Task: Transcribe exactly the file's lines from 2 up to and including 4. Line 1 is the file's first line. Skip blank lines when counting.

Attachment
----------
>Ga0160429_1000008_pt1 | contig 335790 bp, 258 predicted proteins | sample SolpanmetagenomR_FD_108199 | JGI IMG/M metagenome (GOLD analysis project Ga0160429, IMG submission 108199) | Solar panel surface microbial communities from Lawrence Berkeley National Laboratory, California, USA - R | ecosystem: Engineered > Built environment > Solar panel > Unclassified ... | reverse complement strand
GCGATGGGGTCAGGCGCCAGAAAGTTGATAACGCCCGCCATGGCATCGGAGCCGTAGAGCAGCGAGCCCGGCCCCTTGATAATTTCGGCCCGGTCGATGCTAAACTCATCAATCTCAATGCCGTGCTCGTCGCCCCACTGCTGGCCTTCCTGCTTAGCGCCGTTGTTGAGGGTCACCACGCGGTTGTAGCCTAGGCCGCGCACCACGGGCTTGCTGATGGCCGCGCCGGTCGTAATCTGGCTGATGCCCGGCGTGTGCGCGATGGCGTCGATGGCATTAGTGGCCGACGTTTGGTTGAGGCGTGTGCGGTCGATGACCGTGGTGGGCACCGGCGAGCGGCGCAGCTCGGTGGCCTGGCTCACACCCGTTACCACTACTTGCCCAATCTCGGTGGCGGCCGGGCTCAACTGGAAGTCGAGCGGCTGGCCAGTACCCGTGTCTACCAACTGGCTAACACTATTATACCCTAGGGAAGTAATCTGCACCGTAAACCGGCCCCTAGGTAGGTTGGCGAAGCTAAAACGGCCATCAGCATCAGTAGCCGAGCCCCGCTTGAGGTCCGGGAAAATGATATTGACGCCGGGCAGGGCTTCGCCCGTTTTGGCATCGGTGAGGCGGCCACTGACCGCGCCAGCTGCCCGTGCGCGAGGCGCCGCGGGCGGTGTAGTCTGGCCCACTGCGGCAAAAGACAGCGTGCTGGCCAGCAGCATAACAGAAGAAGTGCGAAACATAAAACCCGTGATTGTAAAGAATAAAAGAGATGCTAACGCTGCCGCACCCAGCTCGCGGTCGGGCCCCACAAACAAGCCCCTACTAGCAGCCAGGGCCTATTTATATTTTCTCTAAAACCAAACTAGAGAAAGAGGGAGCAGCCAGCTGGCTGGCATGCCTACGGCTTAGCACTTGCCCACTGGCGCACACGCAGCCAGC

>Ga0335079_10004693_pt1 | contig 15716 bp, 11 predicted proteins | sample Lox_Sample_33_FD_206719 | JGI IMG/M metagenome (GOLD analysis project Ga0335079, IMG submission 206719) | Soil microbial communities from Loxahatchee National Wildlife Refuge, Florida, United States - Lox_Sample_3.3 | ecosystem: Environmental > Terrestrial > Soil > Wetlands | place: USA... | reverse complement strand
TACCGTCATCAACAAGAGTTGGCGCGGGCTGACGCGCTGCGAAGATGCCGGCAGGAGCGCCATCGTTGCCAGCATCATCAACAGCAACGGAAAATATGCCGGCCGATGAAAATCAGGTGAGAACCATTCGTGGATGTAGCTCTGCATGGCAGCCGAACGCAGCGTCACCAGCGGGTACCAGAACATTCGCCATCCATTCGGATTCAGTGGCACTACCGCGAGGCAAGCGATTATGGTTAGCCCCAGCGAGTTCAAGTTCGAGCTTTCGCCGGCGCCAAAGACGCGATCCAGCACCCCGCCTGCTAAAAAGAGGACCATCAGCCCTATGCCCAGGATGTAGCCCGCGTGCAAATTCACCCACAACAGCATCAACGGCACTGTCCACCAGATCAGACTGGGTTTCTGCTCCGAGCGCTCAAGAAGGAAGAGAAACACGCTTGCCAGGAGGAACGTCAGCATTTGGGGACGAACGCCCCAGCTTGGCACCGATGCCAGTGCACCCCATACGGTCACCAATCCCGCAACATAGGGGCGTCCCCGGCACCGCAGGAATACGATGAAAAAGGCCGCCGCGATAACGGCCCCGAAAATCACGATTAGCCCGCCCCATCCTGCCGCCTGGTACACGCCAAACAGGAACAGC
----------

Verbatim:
GCGATGGGGTCAGGCGCCAGAAAGTTGATAACGCCCGCCATGGCATCGGAGCCGTAGAGCAGCGAGCCCGGCCCCTTGATAATTTCGGCCCGGTCGATGCTAAACTCATCAATCTCAATGCCGTGCTCGTCGCCCCACTGCTGGCCTTCCTGCTTAGCGCCGTTGTTGAGGGTCACCACGCGGTTGTAGCCTAGGCCGCGCACCACGGGCTTGCTGATGGCCGCGCCGGTCGTAATCTGGCTGATGCCCGGCGTGTGCGCGATGGCGTCGATGGCATTAGTGGCCGACGTTTGGTTGAGGCGTGTGCGGTCGATGACCGTGGTGGGCACCGGCGAGCGGCGCAGCTCGGTGGCCTGGCTCACACCCGTTACCACTACTTGCCCAATCTCGGTGGCGGCCGGGCTCAACTGGAAGTCGAGCGGCTGGCCAGTACCCGTGTCTACCAACTGGCTAACACTATTATACCCTAGGGAAGTAATCTGCACCGTAAACCGGCCCCTAGGTAGGTTGGCGAAGCTAAAACGGCCATCAGCATCAGTAGCCGAGCCCCGCTTGAGGTCCGGGAAAATGATATTGACGCCGGGCAGGGCTTCGCCCGTTTTGGCATCGGTGAGGCGGCCACTGACCGCGCCAGCTGCCCGTGCGCGAGGCGCCGCGGGCGGTGTAGTCTGGCCCACTGCGGCAAAAGACAGCGTGCTGGCCAGCAGCATAACAGAAGAAGTGCGAAACATAAAACCCGTGATTGTAAAGAATAAAAGAGATGCTAACGCTGCCGCACCCAGCTCGCGGTCGGGCCCCACAAACAAGCCCCTACTAGCAGCCAGGGCCTATTTATATTTTCTCTAAAACCAAACTAGAGAAAGAGGGAGCAGCCAGCTGGCTGGCATGCCTACGGCTTAGCACTTGCCCACTGGCGCACACGCAGCCAGC

>Ga0335079_10004693_pt1 | contig 15716 bp, 11 predicted proteins | sample Lox_Sample_33_FD_206719 | JGI IMG/M metagenome (GOLD analysis project Ga0335079, IMG submission 206719) | Soil microbial communities from Loxahatchee National Wildlife Refuge, Florida, United States - Lox_Sample_3.3 | ecosystem: Environmental > Terrestrial > Soil > Wetlands | place: USA... | reverse complement strand
TACCGTCATCAACAAGAGTTGGCGCGGGCTGACGCGCTGCGAAGATGCCGGCAGGAGCGCCATCGTTGCCAGCATCATCAACAGCAACGGAAAATATGCCGGCCGATGAAAATCAGGTGAGAACCATTCGTGGATGTAGCTCTGCATGGCAGCCGAACGCAGCGTCACCAGCGGGTACCAGAACATTCGCCATCCATTCGGATTCAGTGGCACTACCGCGAGGCAAGCGATTATGGTTAGCCCCAGCGAGTTCAAGTTCGAGCTTTCGCCGGCGCCAAAGACGCGATCCAGCACCCCGCCTGCTAAAAAGAGGACCATCAGCCCTATGCCCAGGATGTAGCCCGCGTGCAAATTCACCCACAACAGCATCAACGGCACTGTCCACCAGATCAGACTGGGTTTCTGCTCCGAGCGCTCAAGAAGGAAGAGAAACACGCTTGCCAGGAGGAACGTCAGCATTTGGGGACGAACGCCCCAGCTTGGCACCGATGCCAGTGCACCCCATACGGTCACCAATCCCGCAACATAGGGGCGTCCCCGGCACCGCAGGAATACGATGAAAAAGGCCGCCGCGATAACGGCCCCGAAAATCACGATTAGCCCGCCCCATCCTGCCGCCTGGTACACGCCAAACAGGAACAGC